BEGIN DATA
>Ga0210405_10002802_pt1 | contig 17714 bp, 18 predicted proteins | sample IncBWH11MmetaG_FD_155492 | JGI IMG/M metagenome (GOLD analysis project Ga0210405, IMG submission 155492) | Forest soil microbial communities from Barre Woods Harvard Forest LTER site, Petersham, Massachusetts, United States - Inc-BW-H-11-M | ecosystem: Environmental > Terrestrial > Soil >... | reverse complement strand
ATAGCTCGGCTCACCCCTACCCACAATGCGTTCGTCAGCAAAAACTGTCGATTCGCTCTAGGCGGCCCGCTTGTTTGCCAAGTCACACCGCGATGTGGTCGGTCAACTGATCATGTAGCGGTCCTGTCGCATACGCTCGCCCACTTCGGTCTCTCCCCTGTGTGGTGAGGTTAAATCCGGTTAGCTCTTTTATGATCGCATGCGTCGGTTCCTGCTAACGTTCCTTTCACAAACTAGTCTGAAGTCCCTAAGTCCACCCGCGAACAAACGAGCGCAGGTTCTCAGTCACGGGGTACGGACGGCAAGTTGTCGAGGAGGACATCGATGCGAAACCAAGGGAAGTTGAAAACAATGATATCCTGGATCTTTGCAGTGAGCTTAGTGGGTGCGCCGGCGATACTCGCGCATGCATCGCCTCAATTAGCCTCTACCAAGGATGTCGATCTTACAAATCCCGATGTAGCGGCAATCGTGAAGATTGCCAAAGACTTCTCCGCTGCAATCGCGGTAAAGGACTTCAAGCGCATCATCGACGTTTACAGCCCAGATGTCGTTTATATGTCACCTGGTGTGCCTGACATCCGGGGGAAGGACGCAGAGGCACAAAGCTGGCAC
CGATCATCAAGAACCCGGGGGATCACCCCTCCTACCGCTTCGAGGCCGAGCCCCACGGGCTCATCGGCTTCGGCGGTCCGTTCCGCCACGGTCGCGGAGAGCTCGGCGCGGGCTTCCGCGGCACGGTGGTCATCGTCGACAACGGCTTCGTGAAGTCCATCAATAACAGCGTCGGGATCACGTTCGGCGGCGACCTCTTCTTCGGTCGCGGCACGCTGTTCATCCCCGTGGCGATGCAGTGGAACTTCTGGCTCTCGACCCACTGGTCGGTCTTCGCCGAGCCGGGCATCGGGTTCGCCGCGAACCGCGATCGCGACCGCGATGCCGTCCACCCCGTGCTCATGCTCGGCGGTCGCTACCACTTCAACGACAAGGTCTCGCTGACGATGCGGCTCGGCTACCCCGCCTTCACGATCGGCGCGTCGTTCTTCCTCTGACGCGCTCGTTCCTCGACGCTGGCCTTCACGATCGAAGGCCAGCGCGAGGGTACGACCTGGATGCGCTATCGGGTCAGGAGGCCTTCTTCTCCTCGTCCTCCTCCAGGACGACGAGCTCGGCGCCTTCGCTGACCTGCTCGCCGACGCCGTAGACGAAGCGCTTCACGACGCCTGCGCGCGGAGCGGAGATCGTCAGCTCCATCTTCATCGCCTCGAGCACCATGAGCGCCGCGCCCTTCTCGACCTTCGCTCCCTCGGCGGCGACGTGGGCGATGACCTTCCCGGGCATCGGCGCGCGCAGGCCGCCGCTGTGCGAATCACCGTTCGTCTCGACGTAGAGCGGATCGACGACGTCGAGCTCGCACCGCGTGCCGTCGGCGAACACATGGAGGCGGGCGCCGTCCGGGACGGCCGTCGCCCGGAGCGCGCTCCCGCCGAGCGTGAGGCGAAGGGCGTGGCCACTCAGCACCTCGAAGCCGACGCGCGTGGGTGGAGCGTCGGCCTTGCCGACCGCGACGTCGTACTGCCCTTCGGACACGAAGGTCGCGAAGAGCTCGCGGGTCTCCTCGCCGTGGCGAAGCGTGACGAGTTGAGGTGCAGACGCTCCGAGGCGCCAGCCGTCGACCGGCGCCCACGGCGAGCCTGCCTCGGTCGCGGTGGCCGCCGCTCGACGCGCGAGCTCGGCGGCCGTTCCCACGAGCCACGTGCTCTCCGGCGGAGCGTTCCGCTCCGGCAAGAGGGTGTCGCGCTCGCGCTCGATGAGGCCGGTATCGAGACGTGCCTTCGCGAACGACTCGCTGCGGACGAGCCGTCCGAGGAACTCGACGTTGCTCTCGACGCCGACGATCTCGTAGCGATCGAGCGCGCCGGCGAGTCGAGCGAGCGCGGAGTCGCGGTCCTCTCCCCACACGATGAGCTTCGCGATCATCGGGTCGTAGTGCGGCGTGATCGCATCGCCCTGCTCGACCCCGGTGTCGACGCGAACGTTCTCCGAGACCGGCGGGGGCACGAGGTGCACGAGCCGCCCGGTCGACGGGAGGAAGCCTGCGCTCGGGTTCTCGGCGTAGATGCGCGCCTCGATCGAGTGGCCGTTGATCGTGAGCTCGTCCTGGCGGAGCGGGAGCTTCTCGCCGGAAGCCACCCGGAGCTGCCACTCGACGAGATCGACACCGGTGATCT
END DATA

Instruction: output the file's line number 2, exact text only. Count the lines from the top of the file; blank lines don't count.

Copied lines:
ATAGCTCGGCTCACCCCTACCCACAATGCGTTCGTCAGCAAAAACTGTCGATTCGCTCTAGGCGGCCCGCTTGTTTGCCAAGTCACACCGCGATGTGGTCGGTCAACTGATCATGTAGCGGTCCTGTCGCATACGCTCGCCCACTTCGGTCTCTCCCCTGTGTGGTGAGGTTAAATCCGGTTAGCTCTTTTATGATCGCATGCGTCGGTTCCTGCTAACGTTCCTTTCACAAACTAGTCTGAAGTCCCTAAGTCCACCCGCGAACAAACGAGCGCAGGTTCTCAGTCACGGGGTACGGACGGCAAGTTGTCGAGGAGGACATCGATGCGAAACCAAGGGAAGTTGAAAACAATGATATCCTGGATCTTTGCAGTGAGCTTAGTGGGTGCGCCGGCGATACTCGCGCATGCATCGCCTCAATTAGCCTCTACCAAGGATGTCGATCTTACAAATCCCGATGTAGCGGCAATCGTGAAGATTGCCAAAGACTTCTCCGCTGCAATCGCGGTAAAGGACTTCAAGCGCATCATCGACGTTTACAGCCCAGATGTCGTTTATATGTCACCTGGTGTGCCTGACATCCGGGGGAAGGACGCAGAGGCACAAAGCTGGCAC